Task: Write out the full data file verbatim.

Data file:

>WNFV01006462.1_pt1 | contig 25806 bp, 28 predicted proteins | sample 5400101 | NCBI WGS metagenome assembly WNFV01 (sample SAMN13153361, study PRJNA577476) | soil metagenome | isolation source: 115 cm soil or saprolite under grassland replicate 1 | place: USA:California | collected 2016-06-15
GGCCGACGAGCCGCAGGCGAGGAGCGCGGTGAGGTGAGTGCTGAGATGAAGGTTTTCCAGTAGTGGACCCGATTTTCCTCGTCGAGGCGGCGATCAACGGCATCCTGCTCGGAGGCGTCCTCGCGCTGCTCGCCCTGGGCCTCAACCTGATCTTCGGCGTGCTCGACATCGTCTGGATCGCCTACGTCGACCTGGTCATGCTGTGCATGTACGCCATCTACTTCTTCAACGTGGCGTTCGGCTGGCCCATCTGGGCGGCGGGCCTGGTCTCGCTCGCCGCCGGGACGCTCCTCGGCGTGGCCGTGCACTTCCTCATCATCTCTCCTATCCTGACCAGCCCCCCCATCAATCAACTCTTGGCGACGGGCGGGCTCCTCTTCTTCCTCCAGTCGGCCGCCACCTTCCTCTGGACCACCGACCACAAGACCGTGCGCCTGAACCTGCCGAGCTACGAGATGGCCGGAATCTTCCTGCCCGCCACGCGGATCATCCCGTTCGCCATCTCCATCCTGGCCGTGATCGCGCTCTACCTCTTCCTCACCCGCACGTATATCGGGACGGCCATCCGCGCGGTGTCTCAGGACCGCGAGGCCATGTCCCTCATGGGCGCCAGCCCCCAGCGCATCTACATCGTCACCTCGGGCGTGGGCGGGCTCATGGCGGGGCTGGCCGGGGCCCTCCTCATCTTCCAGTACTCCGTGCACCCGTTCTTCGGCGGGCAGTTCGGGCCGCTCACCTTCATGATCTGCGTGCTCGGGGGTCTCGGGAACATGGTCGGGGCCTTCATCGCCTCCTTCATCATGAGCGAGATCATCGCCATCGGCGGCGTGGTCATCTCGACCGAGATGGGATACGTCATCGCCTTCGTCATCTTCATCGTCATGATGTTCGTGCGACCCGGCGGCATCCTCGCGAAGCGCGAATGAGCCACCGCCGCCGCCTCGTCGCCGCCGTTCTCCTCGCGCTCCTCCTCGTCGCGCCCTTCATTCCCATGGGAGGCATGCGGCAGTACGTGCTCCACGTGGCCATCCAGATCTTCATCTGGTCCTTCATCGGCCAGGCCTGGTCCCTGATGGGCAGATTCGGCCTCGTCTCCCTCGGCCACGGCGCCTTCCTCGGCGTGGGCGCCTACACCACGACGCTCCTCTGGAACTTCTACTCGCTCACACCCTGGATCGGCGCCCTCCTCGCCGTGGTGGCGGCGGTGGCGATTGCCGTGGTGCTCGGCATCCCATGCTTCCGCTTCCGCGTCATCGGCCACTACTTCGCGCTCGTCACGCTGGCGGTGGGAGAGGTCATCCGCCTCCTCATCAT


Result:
>WNFV01006462.1_pt1 | contig 25806 bp, 28 predicted proteins | sample 5400101 | NCBI WGS metagenome assembly WNFV01 (sample SAMN13153361, study PRJNA577476) | soil metagenome | isolation source: 115 cm soil or saprolite under grassland replicate 1 | place: USA:California | collected 2016-06-15
GGCCGACGAGCCGCAGGCGAGGAGCGCGGTGAGGTGAGTGCTGAGATGAAGGTTTTCCAGTAGTGGACCCGATTTTCCTCGTCGAGGCGGCGATCAACGGCATCCTGCTCGGAGGCGTCCTCGCGCTGCTCGCCCTGGGCCTCAACCTGATCTTCGGCGTGCTCGACATCGTCTGGATCGCCTACGTCGACCTGGTCATGCTGTGCATGTACGCCATCTACTTCTTCAACGTGGCGTTCGGCTGGCCCATCTGGGCGGCGGGCCTGGTCTCGCTCGCCGCCGGGACGCTCCTCGGCGTGGCCGTGCACTTCCTCATCATCTCTCCTATCCTGACCAGCCCCCCCATCAATCAACTCTTGGCGACGGGCGGGCTCCTCTTCTTCCTCCAGTCGGCCGCCACCTTCCTCTGGACCACCGACCACAAGACCGTGCGCCTGAACCTGCCGAGCTACGAGATGGCCGGAATCTTCCTGCCCGCCACGCGGATCATCCCGTTCGCCATCTCCATCCTGGCCGTGATCGCGCTCTACCTCTTCCTCACCCGCACGTATATCGGGACGGCCATCCGCGCGGTGTCTCAGGACCGCGAGGCCATGTCCCTCATGGGCGCCAGCCCCCAGCGCATCTACATCGTCACCTCGGGCGTGGGCGGGCTCATGGCGGGGCTGGCCGGGGCCCTCCTCATCTTCCAGTACTCCGTGCACCCGTTCTTCGGCGGGCAGTTCGGGCCGCTCACCTTCATGATCTGCGTGCTCGGGGGTCTCGGGAACATGGTCGGGGCCTTCATCGCCTCCTTCATCATGAGCGAGATCATCGCCATCGGCGGCGTGGTCATCTCGACCGAGATGGGATACGTCATCGCCTTCGTCATCTTCATCGTCATGATGTTCGTGCGACCCGGCGGCATCCTCGCGAAGCGCGAATGAGCCACCGCCGCCGCCTCGTCGCCGCCGTTCTCCTCGCGCTCCTCCTCGTCGCGCCCTTCATTCCCATGGGAGGCATGCGGCAGTACGTGCTCCACGTGGCCATCCAGATCTTCATCTGGTCCTTCATCGGCCAGGCCTGGTCCCTGATGGGCAGATTCGGCCTCGTCTCCCTCGGCCACGGCGCCTTCCTCGGCGTGGGCGCCTACACCACGACGCTCCTCTGGAACTTCTACTCGCTCACACCCTGGATCGGCGCCCTCCTCGCCGTGGTGGCGGCGGTGGCGATTGCCGTGGTGCTCGGCATCCCATGCTTCCGCTTCCGCGTCATCGGCCACTACTTCGCGCTCGTCACGCTGGCGGTGGGAGAGGTCATCCGCCTCCTCATCAT